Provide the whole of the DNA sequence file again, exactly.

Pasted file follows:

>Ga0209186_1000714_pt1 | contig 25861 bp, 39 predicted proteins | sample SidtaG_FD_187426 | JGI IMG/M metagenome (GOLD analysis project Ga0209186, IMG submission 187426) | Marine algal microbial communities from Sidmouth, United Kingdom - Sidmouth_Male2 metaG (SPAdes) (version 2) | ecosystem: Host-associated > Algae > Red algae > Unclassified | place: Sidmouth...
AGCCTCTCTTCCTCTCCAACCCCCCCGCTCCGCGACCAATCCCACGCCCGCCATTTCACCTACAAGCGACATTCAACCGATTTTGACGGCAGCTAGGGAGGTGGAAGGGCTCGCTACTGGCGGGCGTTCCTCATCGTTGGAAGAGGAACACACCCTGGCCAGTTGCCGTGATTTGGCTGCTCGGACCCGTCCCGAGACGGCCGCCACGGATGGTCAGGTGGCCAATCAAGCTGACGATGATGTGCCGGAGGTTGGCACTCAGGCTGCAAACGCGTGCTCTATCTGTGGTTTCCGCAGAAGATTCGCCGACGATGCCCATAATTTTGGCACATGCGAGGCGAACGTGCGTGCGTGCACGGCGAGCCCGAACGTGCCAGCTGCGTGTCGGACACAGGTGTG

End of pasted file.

>Ga0209186_1000714_pt1 | contig 25861 bp, 39 predicted proteins | sample SidtaG_FD_187426 | JGI IMG/M metagenome (GOLD analysis project Ga0209186, IMG submission 187426) | Marine algal microbial communities from Sidmouth, United Kingdom - Sidmouth_Male2 metaG (SPAdes) (version 2) | ecosystem: Host-associated > Algae > Red algae > Unclassified | place: Sidmouth...
AGCCTCTCTTCCTCTCCAACCCCCCCGCTCCGCGACCAATCCCACGCCCGCCATTTCACCTACAAGCGACATTCAACCGATTTTGACGGCAGCTAGGGAGGTGGAAGGGCTCGCTACTGGCGGGCGTTCCTCATCGTTGGAAGAGGAACACACCCTGGCCAGTTGCCGTGATTTGGCTGCTCGGACCCGTCCCGAGACGGCCGCCACGGATGGTCAGGTGGCCAATCAAGCTGACGATGATGTGCCGGAGGTTGGCACTCAGGCTGCAAACGCGTGCTCTATCTGTGGTTTCCGCAGAAGATTCGCCGACGATGCCCATAATTTTGGCACATGCGAGGCGAACGTGCGTGCGTGCACGGCGAGCCCGAACGTGCCAGCTGCGTGTCGGACACAGGTGTG